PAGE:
A new study in the Journal of Bacteriology suggests that bacteria in the human gastrointestinal tract may have some control over our appetites.
This hypothesis, proposed by Vic Norris of the University of Rouen, France, is based in large part on observations of the number of roles bacteria are already known to play in host biology. "Bacteria both recognize and synthesize neuroendocrine hormones," Norris explained. "This has led to the hypothesis that microbes within the gut comprise a community that forms a microbial organ interfacing with the mammalian nervous system that innervates the gastrointestinal tract."
Norris says the gut microbiota respond both to the nutrients consumed by their hosts and to the state of their hosts as signaled by various hormones. "That communication presumably goes both ways," suggests Norris. "They also generate compounds that are used for signaling within the human system, including neurotransmitters such as GABA, amino acids such as tyrosine and tryptophan - which can be converted into the mood-determining molecules, dopamine and serotonin."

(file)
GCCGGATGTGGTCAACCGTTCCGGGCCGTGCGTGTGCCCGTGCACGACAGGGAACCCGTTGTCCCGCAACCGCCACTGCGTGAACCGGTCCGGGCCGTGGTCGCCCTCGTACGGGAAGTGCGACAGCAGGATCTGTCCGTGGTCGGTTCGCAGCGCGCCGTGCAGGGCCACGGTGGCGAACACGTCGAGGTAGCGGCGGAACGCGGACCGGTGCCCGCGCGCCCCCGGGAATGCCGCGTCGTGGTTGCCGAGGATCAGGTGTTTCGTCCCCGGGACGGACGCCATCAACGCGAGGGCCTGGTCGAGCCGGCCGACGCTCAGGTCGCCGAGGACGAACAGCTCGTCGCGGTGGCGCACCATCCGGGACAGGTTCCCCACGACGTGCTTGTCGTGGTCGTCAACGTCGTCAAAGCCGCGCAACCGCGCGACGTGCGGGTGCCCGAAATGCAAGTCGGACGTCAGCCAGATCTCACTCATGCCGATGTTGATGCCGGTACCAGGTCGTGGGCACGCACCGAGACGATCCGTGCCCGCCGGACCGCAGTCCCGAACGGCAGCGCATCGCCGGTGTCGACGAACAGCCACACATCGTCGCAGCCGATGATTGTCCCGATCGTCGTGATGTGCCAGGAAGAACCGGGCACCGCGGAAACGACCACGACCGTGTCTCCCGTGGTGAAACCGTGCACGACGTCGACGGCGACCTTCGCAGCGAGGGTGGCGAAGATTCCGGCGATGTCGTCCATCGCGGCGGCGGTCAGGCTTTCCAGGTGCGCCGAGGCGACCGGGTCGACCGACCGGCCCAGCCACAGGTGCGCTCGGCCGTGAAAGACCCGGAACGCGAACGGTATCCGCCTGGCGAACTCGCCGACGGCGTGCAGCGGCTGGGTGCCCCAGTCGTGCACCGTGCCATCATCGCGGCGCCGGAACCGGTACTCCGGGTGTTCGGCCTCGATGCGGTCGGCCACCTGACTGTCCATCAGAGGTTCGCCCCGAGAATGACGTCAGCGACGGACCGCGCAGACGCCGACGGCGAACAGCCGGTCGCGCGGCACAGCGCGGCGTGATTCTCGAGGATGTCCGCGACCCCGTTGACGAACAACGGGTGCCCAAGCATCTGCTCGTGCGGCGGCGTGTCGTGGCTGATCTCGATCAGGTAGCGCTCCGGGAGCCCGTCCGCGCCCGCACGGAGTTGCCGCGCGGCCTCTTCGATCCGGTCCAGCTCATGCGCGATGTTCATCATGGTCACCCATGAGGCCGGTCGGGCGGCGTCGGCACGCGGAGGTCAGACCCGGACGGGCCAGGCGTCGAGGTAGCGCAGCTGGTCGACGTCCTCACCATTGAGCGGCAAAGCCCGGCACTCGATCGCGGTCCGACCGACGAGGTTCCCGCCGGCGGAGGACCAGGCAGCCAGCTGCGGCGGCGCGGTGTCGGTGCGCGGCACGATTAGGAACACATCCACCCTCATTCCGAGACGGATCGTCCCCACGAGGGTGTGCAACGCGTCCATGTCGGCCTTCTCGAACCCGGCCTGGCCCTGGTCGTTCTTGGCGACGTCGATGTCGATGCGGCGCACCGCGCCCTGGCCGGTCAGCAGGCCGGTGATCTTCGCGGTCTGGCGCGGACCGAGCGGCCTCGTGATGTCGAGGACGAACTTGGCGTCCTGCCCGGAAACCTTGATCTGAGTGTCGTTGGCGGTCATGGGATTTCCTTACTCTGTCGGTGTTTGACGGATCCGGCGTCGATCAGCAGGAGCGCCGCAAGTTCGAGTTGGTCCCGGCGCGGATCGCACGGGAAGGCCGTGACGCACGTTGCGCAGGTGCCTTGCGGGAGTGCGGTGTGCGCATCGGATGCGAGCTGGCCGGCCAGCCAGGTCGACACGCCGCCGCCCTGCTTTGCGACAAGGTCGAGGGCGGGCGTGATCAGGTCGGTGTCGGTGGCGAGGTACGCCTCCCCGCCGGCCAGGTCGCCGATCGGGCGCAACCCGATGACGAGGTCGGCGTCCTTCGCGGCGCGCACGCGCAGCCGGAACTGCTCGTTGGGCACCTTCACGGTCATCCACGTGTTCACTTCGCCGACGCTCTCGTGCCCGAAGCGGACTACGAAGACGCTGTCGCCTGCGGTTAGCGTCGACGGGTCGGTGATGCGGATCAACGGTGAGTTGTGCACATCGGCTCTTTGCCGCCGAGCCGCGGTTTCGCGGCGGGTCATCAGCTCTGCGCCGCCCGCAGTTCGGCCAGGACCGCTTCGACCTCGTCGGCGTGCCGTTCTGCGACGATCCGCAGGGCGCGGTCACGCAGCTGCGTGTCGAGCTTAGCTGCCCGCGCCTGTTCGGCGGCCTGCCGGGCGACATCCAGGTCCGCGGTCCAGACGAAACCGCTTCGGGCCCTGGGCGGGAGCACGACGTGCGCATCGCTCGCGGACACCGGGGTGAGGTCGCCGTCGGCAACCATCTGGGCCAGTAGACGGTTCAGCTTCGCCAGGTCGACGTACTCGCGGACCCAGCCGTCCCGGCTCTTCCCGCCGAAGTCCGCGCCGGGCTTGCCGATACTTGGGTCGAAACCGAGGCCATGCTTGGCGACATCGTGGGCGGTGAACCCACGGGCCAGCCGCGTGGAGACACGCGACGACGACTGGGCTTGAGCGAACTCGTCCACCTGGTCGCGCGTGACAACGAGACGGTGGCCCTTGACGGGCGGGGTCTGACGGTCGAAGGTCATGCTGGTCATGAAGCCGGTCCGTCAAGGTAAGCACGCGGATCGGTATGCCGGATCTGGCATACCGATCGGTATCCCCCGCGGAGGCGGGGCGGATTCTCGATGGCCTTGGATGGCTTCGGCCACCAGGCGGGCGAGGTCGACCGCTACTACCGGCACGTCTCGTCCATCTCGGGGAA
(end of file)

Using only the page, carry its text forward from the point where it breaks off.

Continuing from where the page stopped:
The new work builds on other studies that have linked gut bacteria to diseases such as cancer and metabolic syndrome, as well as mood disorders. The gut bacterium, Campilobacter jejuni, has been implicated in the induction of anxiety in mice, according to Norris.
But do our gut flora influence our choice of food? Norris proposes a variety of experiments that could help answer this question, including epidemiological studies, and "experiments correlating the presence of particular bacterial metabolites with images of the activity of regions of the brain associated with appetite and pleasure."
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Source: American Society for Microbiology